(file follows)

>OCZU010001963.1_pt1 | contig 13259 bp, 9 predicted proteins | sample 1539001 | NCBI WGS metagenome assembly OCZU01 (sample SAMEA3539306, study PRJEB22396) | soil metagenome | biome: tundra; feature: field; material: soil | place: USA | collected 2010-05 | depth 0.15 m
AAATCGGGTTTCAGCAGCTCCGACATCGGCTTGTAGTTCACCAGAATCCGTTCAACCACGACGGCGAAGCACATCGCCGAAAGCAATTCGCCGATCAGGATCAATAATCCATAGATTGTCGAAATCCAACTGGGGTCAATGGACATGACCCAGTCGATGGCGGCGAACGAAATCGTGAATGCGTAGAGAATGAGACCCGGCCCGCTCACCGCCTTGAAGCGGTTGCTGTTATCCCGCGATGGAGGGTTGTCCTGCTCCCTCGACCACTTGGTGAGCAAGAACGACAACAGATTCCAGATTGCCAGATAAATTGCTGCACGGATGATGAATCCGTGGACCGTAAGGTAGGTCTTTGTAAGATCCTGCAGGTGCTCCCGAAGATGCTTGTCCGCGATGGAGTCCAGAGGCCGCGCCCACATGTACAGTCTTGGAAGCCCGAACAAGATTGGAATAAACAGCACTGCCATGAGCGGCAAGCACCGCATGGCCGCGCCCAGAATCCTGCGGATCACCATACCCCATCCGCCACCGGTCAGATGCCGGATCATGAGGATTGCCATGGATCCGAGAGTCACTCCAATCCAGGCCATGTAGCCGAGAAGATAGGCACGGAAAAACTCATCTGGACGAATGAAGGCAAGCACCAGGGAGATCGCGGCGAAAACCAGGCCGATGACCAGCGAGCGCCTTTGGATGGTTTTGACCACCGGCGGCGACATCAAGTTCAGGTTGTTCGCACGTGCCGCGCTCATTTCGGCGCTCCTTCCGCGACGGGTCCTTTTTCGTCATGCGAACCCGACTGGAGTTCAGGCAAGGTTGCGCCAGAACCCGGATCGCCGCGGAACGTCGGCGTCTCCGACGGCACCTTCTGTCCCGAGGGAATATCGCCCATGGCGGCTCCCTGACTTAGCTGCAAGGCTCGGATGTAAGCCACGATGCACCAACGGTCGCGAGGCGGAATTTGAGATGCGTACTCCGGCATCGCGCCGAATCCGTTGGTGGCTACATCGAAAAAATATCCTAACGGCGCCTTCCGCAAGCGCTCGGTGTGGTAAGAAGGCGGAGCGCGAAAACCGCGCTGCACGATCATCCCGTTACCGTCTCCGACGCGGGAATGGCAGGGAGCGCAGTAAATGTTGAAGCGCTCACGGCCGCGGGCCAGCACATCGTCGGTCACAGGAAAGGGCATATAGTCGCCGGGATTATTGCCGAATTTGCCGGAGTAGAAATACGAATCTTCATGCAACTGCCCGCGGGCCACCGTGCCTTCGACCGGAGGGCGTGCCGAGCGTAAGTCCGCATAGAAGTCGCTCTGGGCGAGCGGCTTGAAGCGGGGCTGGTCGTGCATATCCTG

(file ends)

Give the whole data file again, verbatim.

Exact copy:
>OCZU010001963.1_pt1 | contig 13259 bp, 9 predicted proteins | sample 1539001 | NCBI WGS metagenome assembly OCZU01 (sample SAMEA3539306, study PRJEB22396) | soil metagenome | biome: tundra; feature: field; material: soil | place: USA | collected 2010-05 | depth 0.15 m
AAATCGGGTTTCAGCAGCTCCGACATCGGCTTGTAGTTCACCAGAATCCGTTCAACCACGACGGCGAAGCACATCGCCGAAAGCAATTCGCCGATCAGGATCAATAATCCATAGATTGTCGAAATCCAACTGGGGTCAATGGACATGACCCAGTCGATGGCGGCGAACGAAATCGTGAATGCGTAGAGAATGAGACCCGGCCCGCTCACCGCCTTGAAGCGGTTGCTGTTATCCCGCGATGGAGGGTTGTCCTGCTCCCTCGACCACTTGGTGAGCAAGAACGACAACAGATTCCAGATTGCCAGATAAATTGCTGCACGGATGATGAATCCGTGGACCGTAAGGTAGGTCTTTGTAAGATCCTGCAGGTGCTCCCGAAGATGCTTGTCCGCGATGGAGTCCAGAGGCCGCGCCCACATGTACAGTCTTGGAAGCCCGAACAAGATTGGAATAAACAGCACTGCCATGAGCGGCAAGCACCGCATGGCCGCGCCCAGAATCCTGCGGATCACCATACCCCATCCGCCACCGGTCAGATGCCGGATCATGAGGATTGCCATGGATCCGAGAGTCACTCCAATCCAGGCCATGTAGCCGAGAAGATAGGCACGGAAAAACTCATCTGGACGAATGAAGGCAAGCACCAGGGAGATCGCGGCGAAAACCAGGCCGATGACCAGCGAGCGCCTTTGGATGGTTTTGACCACCGGCGGCGACATCAAGTTCAGGTTGTTCGCACGTGCCGCGCTCATTTCGGCGCTCCTTCCGCGACGGGTCCTTTTTCGTCATGCGAACCCGACTGGAGTTCAGGCAAGGTTGCGCCAGAACCCGGATCGCCGCGGAACGTCGGCGTCTCCGACGGCACCTTCTGTCCCGAGGGAATATCGCCCATGGCGGCTCCCTGACTTAGCTGCAAGGCTCGGATGTAAGCCACGATGCACCAACGGTCGCGAGGCGGAATTTGAGATGCGTACTCCGGCATCGCGCCGAATCCGTTGGTGGCTACATCGAAAAAATATCCTAACGGCGCCTTCCGCAAGCGCTCGGTGTGGTAAGAAGGCGGAGCGCGAAAACCGCGCTGCACGATCATCCCGTTACCGTCTCCGACGCGGGAATGGCAGGGAGCGCAGTAAATGTTGAAGCGCTCACGGCCGCGGGCCAGCACATCGTCGGTCACAGGAAAGGGCATATAGTCGCCGGGATTATTGCCGAATTTGCCGGAGTAGAAATACGAATCTTCATGCAACTGCCCGCGGGCCACCGTGCCTTCGACCGGAGGGCGTGCCGAGCGTAAGTCCGCATAGAAGTCGCTCTGGGCGAGCGGCTTGAAGCGGGGCTGGTCGTGCATATCCTG